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Predicting the Behavior of Biomimetic Composites Using Coarse-Grained Foam Models

In an article recently published in the journal Additive Manufacturing, researchers discussed the 3D printing of multi-material biomimetic composites using nonlinear coarse-graining models.

Study: Nonlinear Coarse-graining Models for 3D Printed Multi-material Biomimetic Composites. Image Credit: Alex_Traksel/


The design space for synthetic engineering materials still needs to be expanded and optimized. The use of architected materials in additive manufacturing (AM) makes it possible to overcome this difficulty. However, the development of these materials has brought about new difficulties because it is not simple to locate the right design elements at smaller scales to produce the required and ideal combination of qualities at a bigger scale.

Researchers have recently developed microarchitectures with remarkable macroscale properties using a variety of techniques. One of these strategies is biomimetic design, which is applied to logically create a novel category of engineered materials called biomimetic architected materials (bio-AM).

Despite their benefits, bio-immensely AM's intricate microarchitectures make manufacture and analysis extremely difficult. New opportunities for fabricating these materials have been made possible by recent advancements in AM techniques. Voxel-based 3D printing, in particular, has the power to completely transform architectural materials. This AM method enables a dependable "voxel-by-voxel" microscale deposition of soft and hard material phases. This strategy, however, might result in microarchitectures that are incredibly detailed and quite difficult to evaluate with the finite element method. Using coarse-graining could be a good strategy to reduce the computational expense incurred by sophisticated bitmap designs.

About the Study

In this study, the authors predicted the elastoplastic mechanical behavior of biomimetic composites using foam-based constitutive equations in a nonlinear coarse-graining technique that was designed to solve this issue. The suggested method was verified by contrasting full-field strain distributions measured by digital image correlation with predictions from coarse-grained finite elements. Pre-notched specimens that were adorned with a binarized rendition of a well-known artwork were modeled in order to assess the effect of coarse-graining on model accuracy.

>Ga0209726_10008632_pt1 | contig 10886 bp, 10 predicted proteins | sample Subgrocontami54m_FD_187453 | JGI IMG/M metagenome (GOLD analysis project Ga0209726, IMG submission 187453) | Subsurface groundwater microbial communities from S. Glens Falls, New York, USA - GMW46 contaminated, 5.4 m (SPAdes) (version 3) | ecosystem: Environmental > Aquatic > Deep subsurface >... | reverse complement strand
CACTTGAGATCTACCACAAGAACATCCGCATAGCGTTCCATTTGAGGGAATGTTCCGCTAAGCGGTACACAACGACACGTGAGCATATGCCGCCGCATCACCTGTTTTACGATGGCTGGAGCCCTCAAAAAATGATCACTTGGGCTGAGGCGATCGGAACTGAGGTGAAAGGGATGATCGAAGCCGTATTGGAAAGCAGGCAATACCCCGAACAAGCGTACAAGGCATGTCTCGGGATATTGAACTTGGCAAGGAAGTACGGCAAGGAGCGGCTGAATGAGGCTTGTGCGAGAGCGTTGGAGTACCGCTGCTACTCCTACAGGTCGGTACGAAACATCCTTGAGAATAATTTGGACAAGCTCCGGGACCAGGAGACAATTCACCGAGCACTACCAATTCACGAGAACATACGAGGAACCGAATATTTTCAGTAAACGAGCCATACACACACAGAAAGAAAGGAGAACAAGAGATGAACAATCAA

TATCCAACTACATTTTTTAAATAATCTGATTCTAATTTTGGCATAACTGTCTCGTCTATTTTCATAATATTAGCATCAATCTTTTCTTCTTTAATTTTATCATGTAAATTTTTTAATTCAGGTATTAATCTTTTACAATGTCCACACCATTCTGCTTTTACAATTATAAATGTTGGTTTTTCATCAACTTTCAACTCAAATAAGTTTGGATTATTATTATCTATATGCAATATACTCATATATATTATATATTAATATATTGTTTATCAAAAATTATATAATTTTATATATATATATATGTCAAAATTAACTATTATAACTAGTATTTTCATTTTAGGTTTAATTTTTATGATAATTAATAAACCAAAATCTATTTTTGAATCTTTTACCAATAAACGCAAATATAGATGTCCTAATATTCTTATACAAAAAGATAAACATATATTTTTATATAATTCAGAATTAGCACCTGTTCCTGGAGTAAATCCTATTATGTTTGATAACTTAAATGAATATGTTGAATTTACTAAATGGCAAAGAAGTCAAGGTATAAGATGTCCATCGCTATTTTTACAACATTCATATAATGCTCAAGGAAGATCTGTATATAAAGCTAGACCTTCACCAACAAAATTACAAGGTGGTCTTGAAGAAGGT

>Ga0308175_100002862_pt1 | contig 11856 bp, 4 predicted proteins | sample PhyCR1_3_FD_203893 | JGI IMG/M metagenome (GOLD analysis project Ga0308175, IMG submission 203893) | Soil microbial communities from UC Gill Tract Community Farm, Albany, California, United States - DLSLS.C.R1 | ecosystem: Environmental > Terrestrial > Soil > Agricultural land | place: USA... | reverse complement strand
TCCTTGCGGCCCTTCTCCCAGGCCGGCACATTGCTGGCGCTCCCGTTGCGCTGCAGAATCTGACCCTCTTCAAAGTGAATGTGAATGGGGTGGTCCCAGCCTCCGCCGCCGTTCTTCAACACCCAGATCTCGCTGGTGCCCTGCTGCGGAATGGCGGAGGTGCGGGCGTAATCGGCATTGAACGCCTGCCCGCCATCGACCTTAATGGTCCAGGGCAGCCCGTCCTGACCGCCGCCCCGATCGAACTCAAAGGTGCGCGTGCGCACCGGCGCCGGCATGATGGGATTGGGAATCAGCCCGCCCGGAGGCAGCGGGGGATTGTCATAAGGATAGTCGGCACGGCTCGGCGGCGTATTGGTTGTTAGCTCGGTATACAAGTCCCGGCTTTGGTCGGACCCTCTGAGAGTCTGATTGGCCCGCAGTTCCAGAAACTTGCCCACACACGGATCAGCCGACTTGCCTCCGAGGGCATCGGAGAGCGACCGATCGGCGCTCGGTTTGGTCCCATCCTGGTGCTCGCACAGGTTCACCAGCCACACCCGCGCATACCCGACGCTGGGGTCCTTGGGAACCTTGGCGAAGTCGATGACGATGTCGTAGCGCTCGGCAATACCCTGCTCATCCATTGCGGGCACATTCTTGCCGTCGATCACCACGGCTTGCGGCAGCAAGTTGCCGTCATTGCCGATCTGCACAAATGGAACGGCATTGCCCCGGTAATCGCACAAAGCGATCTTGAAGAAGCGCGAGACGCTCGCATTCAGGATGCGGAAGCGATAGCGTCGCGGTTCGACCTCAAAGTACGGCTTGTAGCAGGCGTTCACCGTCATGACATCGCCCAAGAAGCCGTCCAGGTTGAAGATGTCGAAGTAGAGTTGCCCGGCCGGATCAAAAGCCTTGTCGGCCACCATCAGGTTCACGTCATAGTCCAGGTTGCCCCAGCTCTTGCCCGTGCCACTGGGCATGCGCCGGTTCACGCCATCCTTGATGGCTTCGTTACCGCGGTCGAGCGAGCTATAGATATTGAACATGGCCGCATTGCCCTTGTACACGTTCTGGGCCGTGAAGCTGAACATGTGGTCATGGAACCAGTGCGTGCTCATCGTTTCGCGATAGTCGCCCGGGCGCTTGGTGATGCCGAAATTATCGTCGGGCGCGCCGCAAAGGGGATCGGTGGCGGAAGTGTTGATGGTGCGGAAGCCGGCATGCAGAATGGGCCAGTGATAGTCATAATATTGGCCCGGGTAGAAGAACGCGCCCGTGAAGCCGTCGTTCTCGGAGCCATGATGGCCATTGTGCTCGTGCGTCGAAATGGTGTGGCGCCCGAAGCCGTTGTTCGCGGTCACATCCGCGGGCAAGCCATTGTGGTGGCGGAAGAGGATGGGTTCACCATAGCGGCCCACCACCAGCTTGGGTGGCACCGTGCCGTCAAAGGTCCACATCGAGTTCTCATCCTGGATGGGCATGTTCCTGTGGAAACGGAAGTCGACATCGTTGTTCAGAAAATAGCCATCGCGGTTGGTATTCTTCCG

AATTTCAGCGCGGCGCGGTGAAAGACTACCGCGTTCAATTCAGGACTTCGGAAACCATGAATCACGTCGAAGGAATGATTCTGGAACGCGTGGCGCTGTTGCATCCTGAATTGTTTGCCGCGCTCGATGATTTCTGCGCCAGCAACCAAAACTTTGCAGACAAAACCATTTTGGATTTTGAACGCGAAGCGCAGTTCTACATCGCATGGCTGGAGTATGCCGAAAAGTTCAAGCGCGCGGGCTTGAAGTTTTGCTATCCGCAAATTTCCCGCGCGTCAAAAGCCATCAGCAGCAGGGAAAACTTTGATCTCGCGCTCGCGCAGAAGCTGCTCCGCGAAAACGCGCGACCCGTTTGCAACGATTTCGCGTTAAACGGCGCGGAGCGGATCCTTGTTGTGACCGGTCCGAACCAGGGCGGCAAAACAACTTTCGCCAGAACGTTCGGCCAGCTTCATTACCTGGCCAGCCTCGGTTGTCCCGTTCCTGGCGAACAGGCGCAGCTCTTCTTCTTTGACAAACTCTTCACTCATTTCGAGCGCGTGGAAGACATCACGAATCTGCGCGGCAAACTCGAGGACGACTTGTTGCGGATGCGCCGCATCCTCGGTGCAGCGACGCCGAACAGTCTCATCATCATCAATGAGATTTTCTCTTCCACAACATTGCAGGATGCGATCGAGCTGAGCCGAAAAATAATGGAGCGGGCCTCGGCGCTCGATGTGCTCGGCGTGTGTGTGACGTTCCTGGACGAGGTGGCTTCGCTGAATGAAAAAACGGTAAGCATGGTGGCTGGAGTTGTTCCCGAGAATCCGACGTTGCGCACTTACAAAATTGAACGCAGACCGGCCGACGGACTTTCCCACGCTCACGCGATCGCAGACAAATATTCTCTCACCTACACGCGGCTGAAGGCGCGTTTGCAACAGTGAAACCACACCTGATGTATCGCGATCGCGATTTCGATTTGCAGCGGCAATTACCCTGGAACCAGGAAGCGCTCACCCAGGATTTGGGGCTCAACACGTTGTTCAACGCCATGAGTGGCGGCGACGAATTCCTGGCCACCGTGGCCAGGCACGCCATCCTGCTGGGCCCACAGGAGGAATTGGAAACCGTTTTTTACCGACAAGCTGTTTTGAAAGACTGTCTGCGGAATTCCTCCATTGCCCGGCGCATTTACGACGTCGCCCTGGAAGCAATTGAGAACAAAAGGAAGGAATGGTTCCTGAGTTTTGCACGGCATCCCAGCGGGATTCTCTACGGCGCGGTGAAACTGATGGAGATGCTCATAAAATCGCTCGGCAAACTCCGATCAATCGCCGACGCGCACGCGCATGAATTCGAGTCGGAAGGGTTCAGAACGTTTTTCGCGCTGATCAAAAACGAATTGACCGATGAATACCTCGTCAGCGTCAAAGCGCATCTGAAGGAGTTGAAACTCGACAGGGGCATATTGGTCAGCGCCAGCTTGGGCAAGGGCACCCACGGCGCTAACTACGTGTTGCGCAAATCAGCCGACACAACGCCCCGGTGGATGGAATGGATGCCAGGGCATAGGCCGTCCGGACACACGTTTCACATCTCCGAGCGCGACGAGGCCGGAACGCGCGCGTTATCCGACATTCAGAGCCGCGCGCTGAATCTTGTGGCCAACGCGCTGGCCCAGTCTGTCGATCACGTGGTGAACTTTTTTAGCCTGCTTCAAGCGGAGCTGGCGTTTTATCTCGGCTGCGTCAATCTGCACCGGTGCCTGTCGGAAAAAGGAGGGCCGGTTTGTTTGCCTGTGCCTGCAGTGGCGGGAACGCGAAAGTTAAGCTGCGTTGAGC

The team discussed the fracture behavior of bio-inspired composites integrating intricate patterns, like functional gradients and hierarchical structures, via coarse-graining. The inverse coarse-graining was combined with a theoretical model of bone tissue adaption to optimize the microarchitecture of a 3D-printed femur as a final demonstration of the suggested methodology. The predicted characteristics and the accompanying experimental findings agreed remarkably well. The coarse-graining approach enabled the creation of sophisticated architectural materials with controllable and predictable qualities.

The researchers created a coarse-graining method that made it possible to anticipate the nonlinear mechanical characteristics of bio-AM very effectively. To create the gray value-property estimate functions, the proposed technology integrated the design flexibility of voxel-based AM with the ease of foam-based constitutive models. The proposed strategy eliminated the need for computationally pricey models and provided bio-AM designers with a highly effective and affordable tool for rational bio-AM design.

The necessary data was generated to characterize the nonlinear equations and validated them using computational simulations after only a few mechanical testing. Then, FEA on a highly detailed portrait was used to examine the effects of the degree of coarse-graining by gradually increasing the coarse-graining degree. By applying this methodology to the examination of the ductile fracture behavior of the bioinspired materials, the applications of this approach were further illustrated.